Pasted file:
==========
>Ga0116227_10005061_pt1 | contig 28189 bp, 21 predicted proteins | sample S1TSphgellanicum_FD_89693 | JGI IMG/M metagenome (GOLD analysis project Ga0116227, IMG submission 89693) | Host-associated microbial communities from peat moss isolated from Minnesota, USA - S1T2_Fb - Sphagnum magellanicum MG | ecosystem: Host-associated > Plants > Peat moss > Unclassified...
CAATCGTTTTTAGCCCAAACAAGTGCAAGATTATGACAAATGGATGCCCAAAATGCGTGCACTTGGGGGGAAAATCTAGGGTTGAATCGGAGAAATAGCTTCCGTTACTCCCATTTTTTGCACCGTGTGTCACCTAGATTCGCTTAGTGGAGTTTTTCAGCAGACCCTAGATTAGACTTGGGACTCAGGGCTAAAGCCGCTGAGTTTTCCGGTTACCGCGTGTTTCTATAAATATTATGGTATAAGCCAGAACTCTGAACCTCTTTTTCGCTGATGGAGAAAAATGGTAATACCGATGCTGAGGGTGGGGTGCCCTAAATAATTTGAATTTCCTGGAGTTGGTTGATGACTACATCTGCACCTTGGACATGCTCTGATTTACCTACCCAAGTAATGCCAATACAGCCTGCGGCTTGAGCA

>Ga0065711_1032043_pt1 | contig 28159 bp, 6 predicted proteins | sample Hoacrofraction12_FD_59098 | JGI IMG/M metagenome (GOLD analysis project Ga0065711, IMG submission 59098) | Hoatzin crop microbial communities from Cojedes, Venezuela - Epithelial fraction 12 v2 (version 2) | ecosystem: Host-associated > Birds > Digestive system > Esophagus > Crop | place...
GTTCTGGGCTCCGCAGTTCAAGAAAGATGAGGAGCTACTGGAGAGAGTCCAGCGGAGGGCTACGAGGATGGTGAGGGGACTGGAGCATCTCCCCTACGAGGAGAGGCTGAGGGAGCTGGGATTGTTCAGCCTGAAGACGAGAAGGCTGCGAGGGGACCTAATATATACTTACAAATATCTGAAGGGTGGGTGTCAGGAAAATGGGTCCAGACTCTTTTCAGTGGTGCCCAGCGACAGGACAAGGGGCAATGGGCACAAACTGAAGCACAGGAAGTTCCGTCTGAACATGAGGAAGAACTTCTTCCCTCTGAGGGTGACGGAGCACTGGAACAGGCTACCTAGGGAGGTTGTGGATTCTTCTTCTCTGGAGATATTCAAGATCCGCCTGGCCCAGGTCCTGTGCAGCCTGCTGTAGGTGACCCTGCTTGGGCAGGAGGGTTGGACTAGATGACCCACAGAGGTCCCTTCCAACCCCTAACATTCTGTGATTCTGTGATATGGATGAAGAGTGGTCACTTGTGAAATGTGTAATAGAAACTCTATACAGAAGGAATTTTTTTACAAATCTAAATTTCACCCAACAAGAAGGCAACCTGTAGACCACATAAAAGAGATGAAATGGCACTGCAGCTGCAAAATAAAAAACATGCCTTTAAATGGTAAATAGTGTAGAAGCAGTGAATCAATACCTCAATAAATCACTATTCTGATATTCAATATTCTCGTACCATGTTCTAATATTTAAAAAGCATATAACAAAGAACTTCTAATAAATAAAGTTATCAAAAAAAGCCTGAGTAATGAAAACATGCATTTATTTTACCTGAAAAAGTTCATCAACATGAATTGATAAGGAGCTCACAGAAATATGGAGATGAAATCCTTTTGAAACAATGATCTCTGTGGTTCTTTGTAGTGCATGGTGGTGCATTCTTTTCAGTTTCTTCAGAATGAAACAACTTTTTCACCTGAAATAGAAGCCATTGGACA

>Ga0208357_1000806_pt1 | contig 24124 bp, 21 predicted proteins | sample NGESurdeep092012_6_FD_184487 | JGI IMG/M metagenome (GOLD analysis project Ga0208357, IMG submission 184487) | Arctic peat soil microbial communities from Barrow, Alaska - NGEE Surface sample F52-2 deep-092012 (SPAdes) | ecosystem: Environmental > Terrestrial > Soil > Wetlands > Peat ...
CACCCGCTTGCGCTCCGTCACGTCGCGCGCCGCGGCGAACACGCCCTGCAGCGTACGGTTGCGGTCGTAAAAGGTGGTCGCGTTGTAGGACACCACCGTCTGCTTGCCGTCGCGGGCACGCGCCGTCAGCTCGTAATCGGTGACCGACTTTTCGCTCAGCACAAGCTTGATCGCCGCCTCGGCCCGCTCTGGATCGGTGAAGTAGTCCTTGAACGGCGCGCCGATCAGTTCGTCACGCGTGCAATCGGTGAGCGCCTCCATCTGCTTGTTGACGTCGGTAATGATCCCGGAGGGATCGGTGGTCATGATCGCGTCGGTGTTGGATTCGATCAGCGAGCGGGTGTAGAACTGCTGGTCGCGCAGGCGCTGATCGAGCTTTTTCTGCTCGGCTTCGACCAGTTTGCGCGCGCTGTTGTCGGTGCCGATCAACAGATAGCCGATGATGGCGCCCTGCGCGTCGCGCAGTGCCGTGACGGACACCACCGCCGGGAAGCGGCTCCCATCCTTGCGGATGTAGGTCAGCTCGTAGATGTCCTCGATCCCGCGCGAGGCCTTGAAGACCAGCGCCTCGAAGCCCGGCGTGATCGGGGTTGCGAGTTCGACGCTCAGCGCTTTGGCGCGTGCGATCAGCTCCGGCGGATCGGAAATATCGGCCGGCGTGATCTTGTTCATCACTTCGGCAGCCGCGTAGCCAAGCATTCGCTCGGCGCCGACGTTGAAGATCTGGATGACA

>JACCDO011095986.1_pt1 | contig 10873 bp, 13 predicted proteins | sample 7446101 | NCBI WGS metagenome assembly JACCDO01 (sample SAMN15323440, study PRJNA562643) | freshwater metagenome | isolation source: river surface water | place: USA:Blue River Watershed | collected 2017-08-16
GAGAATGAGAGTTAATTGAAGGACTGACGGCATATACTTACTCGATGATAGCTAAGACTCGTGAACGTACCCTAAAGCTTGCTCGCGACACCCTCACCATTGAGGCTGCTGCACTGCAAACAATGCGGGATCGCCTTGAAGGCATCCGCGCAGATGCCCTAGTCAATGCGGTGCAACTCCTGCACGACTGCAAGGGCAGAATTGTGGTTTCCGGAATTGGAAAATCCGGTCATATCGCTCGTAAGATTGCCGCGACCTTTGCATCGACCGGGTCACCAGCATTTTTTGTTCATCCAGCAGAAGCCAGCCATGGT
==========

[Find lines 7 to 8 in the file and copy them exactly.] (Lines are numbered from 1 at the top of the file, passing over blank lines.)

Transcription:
>JACCDO011095986.1_pt1 | contig 10873 bp, 13 predicted proteins | sample 7446101 | NCBI WGS metagenome assembly JACCDO01 (sample SAMN15323440, study PRJNA562643) | freshwater metagenome | isolation source: river surface water | place: USA:Blue River Watershed | collected 2017-08-16
GAGAATGAGAGTTAATTGAAGGACTGACGGCATATACTTACTCGATGATAGCTAAGACTCGTGAACGTACCCTAAAGCTTGCTCGCGACACCCTCACCATTGAGGCTGCTGCACTGCAAACAATGCGGGATCGCCTTGAAGGCATCCGCGCAGATGCCCTAGTCAATGCGGTGCAACTCCTGCACGACTGCAAGGGCAGAATTGTGGTTTCCGGAATTGGAAAATCCGGTCATATCGCTCGTAAGATTGCCGCGACCTTTGCATCGACCGGGTCACCAGCATTTTTTGTTCATCCAGCAGAAGCCAGCCATGGT